In this article we will discuss how to evaluate X-ray images of welds with a few lines of Python code. For this purpose, the contrast is adjusted during processing, the colors of the image are inverted and possible imperfections are highlighted. The skimage library was mainly used. This library provides classical algorithms and filters for image processing.
A Jupyter notebook with Python 3.7 was used for programming. Especially useful is the decoupling from the host system or the use of docker containers. However, this is not absolutely necessary. In order to carry out later, if necessary, deeper analyses with Machine Learning, a TensorFlow Docker Image has been used here. If you do not want to use Docker or just want to see the Python code, you can simply skip the next sections.
Setting up the Docker Image
If Docker is installed, the Jupyter Notebook can be initialized as follows. First download the TensorFlow image (docker pull) and then start it (docker run). Then you can program comfortably via the browser, because the localhost port 8888 is routed to the Web IDE of the container (-p 8888:8888). The option -name tf gives the container the name tf (as an abbreviation for TensorFlow) to be able to call it later more easily. In order to save the created code, a folder “tf” has to be created (mkdir) as well, which is mounted as volume (with the option -v ) in the Docker Container. This folder can also be named arbitrarily, but the paths must be adjusted accordingly.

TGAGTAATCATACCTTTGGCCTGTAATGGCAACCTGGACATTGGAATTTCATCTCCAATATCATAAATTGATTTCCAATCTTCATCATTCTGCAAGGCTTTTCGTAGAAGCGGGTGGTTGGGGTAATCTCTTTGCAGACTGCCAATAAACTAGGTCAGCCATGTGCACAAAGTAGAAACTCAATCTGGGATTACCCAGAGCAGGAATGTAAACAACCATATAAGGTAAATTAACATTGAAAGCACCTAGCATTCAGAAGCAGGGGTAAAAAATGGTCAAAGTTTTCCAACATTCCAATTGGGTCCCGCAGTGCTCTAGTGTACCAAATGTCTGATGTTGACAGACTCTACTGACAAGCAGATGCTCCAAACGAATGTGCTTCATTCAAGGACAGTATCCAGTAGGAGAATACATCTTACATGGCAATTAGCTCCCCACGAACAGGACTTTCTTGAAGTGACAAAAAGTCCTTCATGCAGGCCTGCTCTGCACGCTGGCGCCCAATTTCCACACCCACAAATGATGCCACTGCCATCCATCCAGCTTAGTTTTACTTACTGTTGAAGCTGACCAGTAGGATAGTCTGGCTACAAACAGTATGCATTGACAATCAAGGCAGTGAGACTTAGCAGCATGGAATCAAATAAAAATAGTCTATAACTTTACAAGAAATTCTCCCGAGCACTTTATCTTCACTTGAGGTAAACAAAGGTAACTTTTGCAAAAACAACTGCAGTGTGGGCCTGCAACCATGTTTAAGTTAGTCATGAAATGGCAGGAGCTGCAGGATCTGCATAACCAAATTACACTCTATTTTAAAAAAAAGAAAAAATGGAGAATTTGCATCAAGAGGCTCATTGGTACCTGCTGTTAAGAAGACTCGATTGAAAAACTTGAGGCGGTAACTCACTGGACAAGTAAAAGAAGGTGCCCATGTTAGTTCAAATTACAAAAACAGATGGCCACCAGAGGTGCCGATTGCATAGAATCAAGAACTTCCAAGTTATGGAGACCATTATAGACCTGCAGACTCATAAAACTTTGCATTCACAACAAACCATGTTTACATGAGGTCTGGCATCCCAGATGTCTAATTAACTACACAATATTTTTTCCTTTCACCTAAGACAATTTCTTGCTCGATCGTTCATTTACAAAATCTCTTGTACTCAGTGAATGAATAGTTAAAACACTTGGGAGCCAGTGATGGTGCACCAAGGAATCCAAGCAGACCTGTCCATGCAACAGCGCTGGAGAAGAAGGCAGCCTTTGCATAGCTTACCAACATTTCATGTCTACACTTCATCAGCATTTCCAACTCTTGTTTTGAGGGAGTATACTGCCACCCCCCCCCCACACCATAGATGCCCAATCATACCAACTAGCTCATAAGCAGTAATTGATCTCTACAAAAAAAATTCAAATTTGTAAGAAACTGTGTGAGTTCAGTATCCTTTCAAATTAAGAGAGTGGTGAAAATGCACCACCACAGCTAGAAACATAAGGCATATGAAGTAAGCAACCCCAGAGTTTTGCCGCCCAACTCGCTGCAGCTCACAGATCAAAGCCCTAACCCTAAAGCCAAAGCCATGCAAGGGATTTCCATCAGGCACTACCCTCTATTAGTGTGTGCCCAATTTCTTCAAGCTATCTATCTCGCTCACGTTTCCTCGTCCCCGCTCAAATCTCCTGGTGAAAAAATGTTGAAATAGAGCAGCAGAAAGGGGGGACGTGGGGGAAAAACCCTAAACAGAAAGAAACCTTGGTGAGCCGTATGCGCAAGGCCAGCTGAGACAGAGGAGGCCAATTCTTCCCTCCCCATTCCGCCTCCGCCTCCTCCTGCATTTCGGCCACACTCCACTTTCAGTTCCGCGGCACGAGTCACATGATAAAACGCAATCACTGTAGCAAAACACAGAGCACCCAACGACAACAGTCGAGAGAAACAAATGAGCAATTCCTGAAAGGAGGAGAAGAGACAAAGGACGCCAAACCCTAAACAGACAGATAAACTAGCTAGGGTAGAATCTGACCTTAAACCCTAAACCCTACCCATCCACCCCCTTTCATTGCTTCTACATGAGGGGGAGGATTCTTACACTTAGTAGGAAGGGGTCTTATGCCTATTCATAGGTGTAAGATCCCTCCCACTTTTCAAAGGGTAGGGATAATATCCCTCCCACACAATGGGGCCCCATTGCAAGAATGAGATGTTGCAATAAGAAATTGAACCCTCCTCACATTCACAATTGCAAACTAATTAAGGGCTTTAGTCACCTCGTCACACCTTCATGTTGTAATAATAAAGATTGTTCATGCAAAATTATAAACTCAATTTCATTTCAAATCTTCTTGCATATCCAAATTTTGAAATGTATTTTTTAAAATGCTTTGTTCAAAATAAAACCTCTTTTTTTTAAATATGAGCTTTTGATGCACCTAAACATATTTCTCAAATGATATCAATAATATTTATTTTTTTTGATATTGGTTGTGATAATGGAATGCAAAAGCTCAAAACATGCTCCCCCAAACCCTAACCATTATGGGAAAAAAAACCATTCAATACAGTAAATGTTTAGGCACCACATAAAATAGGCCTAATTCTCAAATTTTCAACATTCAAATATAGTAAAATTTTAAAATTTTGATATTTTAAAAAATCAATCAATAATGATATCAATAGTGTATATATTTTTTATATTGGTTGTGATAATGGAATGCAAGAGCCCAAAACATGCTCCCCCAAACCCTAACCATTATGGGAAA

The following commands must be executed for this:
docker pull tensorflow/tensorflow:latest-py3-jupyter
docker run -p 8888:8888 --name tf -v /tf:/tf/Entwicklung tensorflow/tensorflow:latest-py3-jupyter
Now a Jupyter Notebook Server is hosted on the local machine. If you follow the instructions in the console, you can then go to the corresponding path http://127.0.0.1:8888/?token=<token> in the browser and create a notebook in the folder ‘Development’. To do this, click on the ‘New’ button in the upper right corner and then ‘Notebook: Python 3‘.
After that you should save the notebook via ‘File’ – ‘Save And Checkpoint’, where ‘Untitled.ipynb‘ is created by a file, which is now also on the host system and thus secured.
Setting up the Python environment
Now the required Python packages must be installed. To do this, you should either work in the Docker Container or with Virtual Environments (if Docker was not used). With the command (docker exec) you can access the console in the container and install the packages via pip. The package scikit-image or skimage will be used for processing and matplotlib for display. Additionally numpy is used for help. For installation the following commands must be executed.
docker exec -it tf /bin/bash
#Console of container
pip install matplotlib numpy scipy scikit-image
The Python script
The first thing to do is to import the different packages. We create a new section in the notebook or our script and insert the following lines:
import numpy as np
import matplotlib.pyplot as plt
from skimage import feature, io, filters, util, exposure, restoration
from matplotlib.colors import ListedColormap
Then a function is created that adjusts the colors for marking the imperfections and weld defects. This is because different layers of the image are to be superimposed. Therefore the unmarked parts of the layer must be transparent.
# Get the colormap colors
my_cmap = cmap(np.arange(cmap.N))
# Set alpha
my_cmap[:,-1] = np.linspace(0, 1, cmap.N)
# Create new colormap
Then a function is defined which can read images base64 encoded. First the formatting of the image string is checked and then a pixel matrix is output. A file could also be loaded using the io.imread method of skimage. However, this file would then have to be mounted. The base64 variant was chosen for use within a possible web service, as this is often used as the standard for RESTful interfaces.